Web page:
Prevent a Global Nursing Shortage by Investing in Nursing’s Future, WHO Says
The world needs to invest in nursing education, jobs, and leadership if it intends to prevent the projected global shortage of nurses by 2030, the World Health Organization (WHO) said on April 6, 2020, in its State of the World’s Nursing 2020 report, a first-of-its kind look at nurses’ critical role in international health care.
“The State of the World’s Nursing 2020: Investing in Education, Jobs, and Leadership comes as the world witnesses unprecedented political commitment to universal health coverage,” the organization wrote. “At the same time, our emergency preparedness and response capacity is being tested by the current COVID-19 outbreak and mass population displacement caused by conflict. Nurses provide vital care in each of these circumstances. Now, more than ever, the world needs them working to the full extent of their education and training.”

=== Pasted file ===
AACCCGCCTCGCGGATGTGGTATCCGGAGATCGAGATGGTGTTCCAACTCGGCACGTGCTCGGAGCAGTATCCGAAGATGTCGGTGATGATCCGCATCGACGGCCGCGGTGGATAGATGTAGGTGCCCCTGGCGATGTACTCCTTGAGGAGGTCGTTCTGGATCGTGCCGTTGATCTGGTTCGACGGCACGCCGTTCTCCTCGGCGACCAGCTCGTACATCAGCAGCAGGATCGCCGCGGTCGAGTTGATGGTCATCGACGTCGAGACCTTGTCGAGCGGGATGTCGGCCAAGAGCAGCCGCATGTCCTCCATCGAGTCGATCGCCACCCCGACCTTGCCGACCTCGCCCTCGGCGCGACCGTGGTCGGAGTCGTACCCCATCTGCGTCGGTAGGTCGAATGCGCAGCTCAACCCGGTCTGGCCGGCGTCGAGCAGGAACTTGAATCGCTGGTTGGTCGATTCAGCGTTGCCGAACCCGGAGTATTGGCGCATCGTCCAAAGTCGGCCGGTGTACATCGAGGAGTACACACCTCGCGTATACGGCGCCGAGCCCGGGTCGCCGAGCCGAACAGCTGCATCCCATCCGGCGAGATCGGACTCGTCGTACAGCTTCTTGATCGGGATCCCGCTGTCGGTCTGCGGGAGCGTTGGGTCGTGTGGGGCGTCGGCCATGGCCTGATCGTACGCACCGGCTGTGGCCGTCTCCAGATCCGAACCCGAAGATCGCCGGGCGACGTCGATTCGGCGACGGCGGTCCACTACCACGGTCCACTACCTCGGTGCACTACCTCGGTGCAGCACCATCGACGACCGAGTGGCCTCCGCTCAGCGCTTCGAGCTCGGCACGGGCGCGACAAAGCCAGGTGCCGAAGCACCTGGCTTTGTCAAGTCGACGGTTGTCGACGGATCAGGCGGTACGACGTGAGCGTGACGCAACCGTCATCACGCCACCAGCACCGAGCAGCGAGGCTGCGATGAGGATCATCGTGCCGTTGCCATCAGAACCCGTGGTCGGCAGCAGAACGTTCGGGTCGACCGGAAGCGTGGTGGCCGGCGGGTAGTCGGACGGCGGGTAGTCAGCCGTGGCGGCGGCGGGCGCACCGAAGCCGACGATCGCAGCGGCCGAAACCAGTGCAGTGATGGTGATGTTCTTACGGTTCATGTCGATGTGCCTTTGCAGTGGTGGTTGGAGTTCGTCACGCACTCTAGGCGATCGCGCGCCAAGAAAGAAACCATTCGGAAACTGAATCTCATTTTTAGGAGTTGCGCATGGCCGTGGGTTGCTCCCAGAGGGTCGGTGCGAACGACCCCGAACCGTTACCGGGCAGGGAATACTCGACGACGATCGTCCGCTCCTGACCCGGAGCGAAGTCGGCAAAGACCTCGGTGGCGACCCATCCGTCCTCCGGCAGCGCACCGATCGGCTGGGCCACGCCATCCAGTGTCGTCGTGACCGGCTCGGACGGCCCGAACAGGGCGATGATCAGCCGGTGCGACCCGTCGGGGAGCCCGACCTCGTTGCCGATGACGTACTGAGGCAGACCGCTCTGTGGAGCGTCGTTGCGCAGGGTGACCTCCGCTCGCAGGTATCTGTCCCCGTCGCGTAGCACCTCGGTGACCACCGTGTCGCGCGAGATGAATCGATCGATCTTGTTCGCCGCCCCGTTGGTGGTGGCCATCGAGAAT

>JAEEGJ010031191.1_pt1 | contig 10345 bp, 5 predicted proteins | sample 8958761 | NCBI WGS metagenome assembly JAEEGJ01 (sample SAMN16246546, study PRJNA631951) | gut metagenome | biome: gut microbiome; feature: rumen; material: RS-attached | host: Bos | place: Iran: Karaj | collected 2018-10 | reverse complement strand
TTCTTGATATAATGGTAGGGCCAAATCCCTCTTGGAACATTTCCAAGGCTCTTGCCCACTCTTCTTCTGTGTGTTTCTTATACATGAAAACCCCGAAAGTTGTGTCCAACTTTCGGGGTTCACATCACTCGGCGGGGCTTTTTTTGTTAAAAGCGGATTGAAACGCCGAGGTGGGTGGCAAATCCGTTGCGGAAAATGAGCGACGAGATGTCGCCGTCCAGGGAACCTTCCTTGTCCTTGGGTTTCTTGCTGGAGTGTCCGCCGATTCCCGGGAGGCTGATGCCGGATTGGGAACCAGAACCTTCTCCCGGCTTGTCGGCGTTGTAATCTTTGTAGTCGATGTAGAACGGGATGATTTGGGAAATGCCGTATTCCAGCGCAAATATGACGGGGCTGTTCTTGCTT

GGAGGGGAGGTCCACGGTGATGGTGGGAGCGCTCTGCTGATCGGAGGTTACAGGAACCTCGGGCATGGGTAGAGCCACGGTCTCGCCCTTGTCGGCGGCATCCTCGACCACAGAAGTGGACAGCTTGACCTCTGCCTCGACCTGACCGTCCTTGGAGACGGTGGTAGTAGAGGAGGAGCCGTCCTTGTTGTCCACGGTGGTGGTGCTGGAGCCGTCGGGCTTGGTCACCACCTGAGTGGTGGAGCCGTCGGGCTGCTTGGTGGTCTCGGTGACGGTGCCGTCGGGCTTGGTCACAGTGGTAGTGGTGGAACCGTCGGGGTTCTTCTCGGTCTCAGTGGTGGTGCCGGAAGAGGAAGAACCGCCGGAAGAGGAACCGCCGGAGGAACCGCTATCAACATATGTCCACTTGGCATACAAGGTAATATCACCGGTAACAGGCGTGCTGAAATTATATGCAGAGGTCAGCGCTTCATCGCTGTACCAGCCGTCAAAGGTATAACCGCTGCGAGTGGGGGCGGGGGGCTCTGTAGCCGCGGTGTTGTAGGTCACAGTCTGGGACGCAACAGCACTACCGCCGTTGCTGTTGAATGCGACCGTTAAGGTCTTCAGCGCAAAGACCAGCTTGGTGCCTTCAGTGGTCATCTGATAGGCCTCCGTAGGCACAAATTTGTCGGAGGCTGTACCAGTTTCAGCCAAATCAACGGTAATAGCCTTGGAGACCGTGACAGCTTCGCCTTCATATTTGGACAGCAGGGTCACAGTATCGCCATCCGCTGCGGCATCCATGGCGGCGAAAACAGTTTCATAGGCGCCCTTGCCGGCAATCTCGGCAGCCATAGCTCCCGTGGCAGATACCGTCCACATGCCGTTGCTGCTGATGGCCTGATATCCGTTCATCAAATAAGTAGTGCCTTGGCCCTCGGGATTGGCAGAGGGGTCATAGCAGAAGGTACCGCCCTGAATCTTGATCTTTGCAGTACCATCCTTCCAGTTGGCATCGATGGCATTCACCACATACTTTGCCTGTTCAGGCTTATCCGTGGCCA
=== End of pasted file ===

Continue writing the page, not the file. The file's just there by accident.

Launched as part of WHO’s designated Year of the Nurse and Midwife, the report specifically urged world leaders and governments to:
- Massively accelerate nursing education to address global needs, meet domestic demand, and respond to changing technologies and advancing models of integrated health and social care.
- Create at least six million new nursing jobs by 2030, primarily in low- and middle-income countries, to offset the projected shortages and redress the inequitable distribution of nurses across the world.
- Strengthen current and future nurse leadership to elevate their role in health policy formulation and decision making and improve the effectiveness of healthcare and social care systems.
The Year of the Nurse, which ONS and its leaders enthusiastically support, is an international year-long celebration of nurses’ work. In addition, it raises awareness of the challenging conditions they often face and advocates for increased investments in the workforce.
“ONS invests in nursing education, workforce development, and leadership every year—to us, it’s always the Year of the Nurse,” ONS President Laura Fennimore, DNP, RN, NEA-BC, said. “Supporting that work on a global level is essential to nursing’s future.”